The European Commission, unable to crack down on multi-billion euro schemes run by Bulgaria, Cyprus and Malta that allow wealthy non-EU nationals to buy passports to gain EU citizenship, is setting up an expert group to probe the abuse.

The commission on Wednesday (23 January) announced the plan as part of broader effort to fight crime, money-laundering, and tax evasion.

“We cannot afford to keep any weak points, and here we see the weak points – especially in the citizenship schemes, which are run by Malta, by Cyprus, and still by Bulgaria,” said EU justice commissioner Vera Jourova.

“The country sells the EU citizenship, so in practice, the country sells something that it doesn’t own,” she said, noting that the EU has no legal avenue to ban the practice.

Cyprus has in the past sold passports to wealthy Syrians and Russians covered by EU or US sanctions, while senior figures within Malta’s government have been accused of receiving kickbacks over the schemes.

One of those sold in Cyprus went to Russian billionaire Oleg Deripaska, who has close links to Putin.

The commission now wants more transparency and guarantees on security and anti-money laundering to help negate abuse.

Part of that effort includes setting up a group of experts drawn from each EU state before the end of the year.

The group will look into transparency of the schemes, number of applicants, country of origin, and number of ‘Golden Passports’ that entitle wealthy people to purchase citizenship and all the EU rights that come with it.

Bulgaria, Cyprus and Malta also sell ‘Golden Visas’, along with 17 other EU states, which give people the right to reside legally in a member state.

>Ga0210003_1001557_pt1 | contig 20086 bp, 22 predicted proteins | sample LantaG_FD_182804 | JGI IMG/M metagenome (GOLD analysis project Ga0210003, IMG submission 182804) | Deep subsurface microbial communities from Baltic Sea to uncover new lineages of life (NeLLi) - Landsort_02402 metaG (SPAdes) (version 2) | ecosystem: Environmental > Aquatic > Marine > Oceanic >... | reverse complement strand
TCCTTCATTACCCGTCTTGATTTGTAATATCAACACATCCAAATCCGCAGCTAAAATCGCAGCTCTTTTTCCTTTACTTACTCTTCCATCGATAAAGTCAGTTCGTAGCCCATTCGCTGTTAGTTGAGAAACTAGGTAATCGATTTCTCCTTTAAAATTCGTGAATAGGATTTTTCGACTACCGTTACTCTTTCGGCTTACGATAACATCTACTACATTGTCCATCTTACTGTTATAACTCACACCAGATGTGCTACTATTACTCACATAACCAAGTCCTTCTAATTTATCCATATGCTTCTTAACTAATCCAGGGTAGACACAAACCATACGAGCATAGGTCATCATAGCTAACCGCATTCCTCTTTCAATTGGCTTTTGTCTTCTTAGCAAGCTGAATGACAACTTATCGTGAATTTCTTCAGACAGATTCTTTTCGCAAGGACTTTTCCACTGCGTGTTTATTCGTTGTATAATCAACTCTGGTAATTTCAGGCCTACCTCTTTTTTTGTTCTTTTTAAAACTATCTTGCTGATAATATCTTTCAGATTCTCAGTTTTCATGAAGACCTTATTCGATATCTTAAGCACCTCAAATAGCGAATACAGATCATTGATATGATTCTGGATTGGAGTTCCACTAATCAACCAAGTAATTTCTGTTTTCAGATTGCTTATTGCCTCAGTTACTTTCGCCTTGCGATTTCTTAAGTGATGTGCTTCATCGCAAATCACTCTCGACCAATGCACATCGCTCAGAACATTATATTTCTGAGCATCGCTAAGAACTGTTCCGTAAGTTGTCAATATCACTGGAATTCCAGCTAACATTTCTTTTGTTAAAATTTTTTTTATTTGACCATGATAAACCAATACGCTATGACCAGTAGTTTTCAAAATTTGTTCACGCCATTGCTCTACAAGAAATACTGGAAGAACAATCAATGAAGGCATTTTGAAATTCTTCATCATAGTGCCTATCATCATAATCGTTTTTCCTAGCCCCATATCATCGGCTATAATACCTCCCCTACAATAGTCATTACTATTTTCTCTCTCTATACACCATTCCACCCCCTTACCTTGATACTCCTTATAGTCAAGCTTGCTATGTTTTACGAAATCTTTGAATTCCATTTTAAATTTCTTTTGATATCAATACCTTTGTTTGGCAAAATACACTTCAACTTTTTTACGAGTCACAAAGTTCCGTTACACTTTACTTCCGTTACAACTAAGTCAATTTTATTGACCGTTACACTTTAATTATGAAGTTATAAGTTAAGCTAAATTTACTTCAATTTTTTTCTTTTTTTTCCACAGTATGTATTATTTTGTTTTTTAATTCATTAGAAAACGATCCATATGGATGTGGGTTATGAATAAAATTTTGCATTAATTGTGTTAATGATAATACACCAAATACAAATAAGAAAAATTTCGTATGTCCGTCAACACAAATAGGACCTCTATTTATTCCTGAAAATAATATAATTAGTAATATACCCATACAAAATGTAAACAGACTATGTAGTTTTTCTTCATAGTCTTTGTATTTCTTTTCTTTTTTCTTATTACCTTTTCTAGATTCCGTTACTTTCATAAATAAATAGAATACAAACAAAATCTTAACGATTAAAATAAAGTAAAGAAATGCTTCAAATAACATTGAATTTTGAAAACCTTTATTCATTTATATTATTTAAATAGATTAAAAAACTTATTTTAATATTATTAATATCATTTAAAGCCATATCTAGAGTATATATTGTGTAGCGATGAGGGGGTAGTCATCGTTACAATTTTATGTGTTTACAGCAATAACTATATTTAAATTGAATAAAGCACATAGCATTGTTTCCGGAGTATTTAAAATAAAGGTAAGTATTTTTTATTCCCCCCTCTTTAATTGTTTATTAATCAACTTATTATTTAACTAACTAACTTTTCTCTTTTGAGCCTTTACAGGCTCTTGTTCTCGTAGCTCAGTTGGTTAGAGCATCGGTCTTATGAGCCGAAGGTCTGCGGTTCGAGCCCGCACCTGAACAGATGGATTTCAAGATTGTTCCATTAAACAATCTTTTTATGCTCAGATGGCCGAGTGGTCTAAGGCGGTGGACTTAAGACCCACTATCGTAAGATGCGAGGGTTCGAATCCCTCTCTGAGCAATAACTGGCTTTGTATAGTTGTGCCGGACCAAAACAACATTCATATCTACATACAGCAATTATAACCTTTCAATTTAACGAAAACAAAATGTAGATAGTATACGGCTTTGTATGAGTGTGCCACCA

“In terms of amount, the scale ranges from a very low investment below €100,000 to a very high investment of over €5m. And what investors get in return also greatly varies,” said Dimitris Avrampolous, EU home affairs commissioner.

The Golden Visas vary from six months to 10 years, and are also seen as a fast-track towards national citizenship and therefore EU citizenship.

The commission is demanding member states offer greater guarantees that people who do purchase citizenship have a genuine link with the state.

Some are pressing for the commission to go further.

NGOs Transparency International and Global Witness in a joint statement said the commission needs to get tougher on Golden Visas.

“The commission’s report tells us nothing about what member states actually need to do – now they’ve sounded the alarm, they need to offer solutions,” said Naomi Hirst, senior anti-corruption campaigner at Global Witness.

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